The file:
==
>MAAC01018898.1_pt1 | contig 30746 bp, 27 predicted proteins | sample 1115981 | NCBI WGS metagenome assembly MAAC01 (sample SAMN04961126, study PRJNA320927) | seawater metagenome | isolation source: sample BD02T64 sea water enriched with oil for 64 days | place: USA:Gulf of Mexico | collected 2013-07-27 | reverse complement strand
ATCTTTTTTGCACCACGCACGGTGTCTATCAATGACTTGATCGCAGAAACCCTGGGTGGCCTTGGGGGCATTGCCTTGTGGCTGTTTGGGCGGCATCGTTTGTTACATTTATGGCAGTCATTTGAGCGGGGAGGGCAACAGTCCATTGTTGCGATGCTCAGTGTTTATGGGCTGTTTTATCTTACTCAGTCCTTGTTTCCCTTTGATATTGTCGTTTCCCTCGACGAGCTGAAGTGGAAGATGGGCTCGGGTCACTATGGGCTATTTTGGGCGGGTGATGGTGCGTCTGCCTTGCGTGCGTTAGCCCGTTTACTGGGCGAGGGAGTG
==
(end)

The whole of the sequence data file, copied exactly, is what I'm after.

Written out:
>MAAC01018898.1_pt1 | contig 30746 bp, 27 predicted proteins | sample 1115981 | NCBI WGS metagenome assembly MAAC01 (sample SAMN04961126, study PRJNA320927) | seawater metagenome | isolation source: sample BD02T64 sea water enriched with oil for 64 days | place: USA:Gulf of Mexico | collected 2013-07-27 | reverse complement strand
ATCTTTTTTGCACCACGCACGGTGTCTATCAATGACTTGATCGCAGAAACCCTGGGTGGCCTTGGGGGCATTGCCTTGTGGCTGTTTGGGCGGCATCGTTTGTTACATTTATGGCAGTCATTTGAGCGGGGAGGGCAACAGTCCATTGTTGCGATGCTCAGTGTTTATGGGCTGTTTTATCTTACTCAGTCCTTGTTTCCCTTTGATATTGTCGTTTCCCTCGACGAGCTGAAGTGGAAGATGGGCTCGGGTCACTATGGGCTATTTTGGGCGGGTGATGGTGCGTCTGCCTTGCGTGCGTTAGCCCGTTTACTGGGCGAGGGAGTG